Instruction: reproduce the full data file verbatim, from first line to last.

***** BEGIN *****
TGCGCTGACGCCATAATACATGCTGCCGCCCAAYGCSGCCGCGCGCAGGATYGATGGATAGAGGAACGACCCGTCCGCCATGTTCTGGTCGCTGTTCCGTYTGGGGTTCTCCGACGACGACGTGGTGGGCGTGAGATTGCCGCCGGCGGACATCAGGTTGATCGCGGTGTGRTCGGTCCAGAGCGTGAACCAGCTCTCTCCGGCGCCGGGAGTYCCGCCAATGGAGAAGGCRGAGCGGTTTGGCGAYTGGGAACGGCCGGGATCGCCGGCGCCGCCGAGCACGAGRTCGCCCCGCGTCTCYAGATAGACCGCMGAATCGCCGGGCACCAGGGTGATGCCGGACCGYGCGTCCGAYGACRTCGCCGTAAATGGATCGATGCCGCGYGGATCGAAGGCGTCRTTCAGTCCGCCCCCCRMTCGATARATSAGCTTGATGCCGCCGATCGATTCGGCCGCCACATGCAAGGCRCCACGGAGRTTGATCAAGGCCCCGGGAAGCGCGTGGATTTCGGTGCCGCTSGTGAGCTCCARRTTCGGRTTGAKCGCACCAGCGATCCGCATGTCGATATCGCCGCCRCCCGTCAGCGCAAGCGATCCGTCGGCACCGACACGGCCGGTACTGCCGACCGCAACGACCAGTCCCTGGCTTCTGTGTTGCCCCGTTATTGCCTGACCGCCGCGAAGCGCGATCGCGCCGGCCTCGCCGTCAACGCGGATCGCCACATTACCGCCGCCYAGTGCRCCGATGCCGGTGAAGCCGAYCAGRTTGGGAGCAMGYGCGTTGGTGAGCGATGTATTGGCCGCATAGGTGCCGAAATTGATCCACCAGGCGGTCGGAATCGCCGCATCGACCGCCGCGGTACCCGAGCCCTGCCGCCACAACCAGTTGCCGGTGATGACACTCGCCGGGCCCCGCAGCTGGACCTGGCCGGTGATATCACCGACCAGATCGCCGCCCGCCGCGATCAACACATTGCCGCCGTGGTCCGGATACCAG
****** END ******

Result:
TGCGCTGACGCCATAATACATGCTGCCGCCCAAYGCSGCCGCGCGCAGGATYGATGGATAGAGGAACGACCCGTCCGCCATGTTCTGGTCGCTGTTCCGTYTGGGGTTCTCCGACGACGACGTGGTGGGCGTGAGATTGCCGCCGGCGGACATCAGGTTGATCGCGGTGTGRTCGGTCCAGAGCGTGAACCAGCTCTCTCCGGCGCCGGGAGTYCCGCCAATGGAGAAGGCRGAGCGGTTTGGCGAYTGGGAACGGCCGGGATCGCCGGCGCCGCCGAGCACGAGRTCGCCCCGCGTCTCYAGATAGACCGCMGAATCGCCGGGCACCAGGGTGATGCCGGACCGYGCGTCCGAYGACRTCGCCGTAAATGGATCGATGCCGCGYGGATCGAAGGCGTCRTTCAGTCCGCCCCCCRMTCGATARATSAGCTTGATGCCGCCGATCGATTCGGCCGCCACATGCAAGGCRCCACGGAGRTTGATCAAGGCCCCGGGAAGCGCGTGGATTTCGGTGCCGCTSGTGAGCTCCARRTTCGGRTTGAKCGCACCAGCGATCCGCATGTCGATATCGCCGCCRCCCGTCAGCGCAAGCGATCCGTCGGCACCGACACGGCCGGTACTGCCGACCGCAACGACCAGTCCCTGGCTTCTGTGTTGCCCCGTTATTGCCTGACCGCCGCGAAGCGCGATCGCGCCGGCCTCGCCGTCAACGCGGATCGCCACATTACCGCCGCCYAGTGCRCCGATGCCGGTGAAGCCGAYCAGRTTGGGAGCAMGYGCGTTGGTGAGCGATGTATTGGCCGCATAGGTGCCGAAATTGATCCACCAGGCGGTCGGAATCGCCGCATCGACCGCCGCGGTACCCGAGCCCTGCCGCCACAACCAGTTGCCGGTGATGACACTCGCCGGGCCCCGCAGCTGGACCTGGCCGGTGATATCACCGACCAGATCGCCGCCCGCCGCGATCAACACATTGCCGCCGTGGTCCGGATACCAG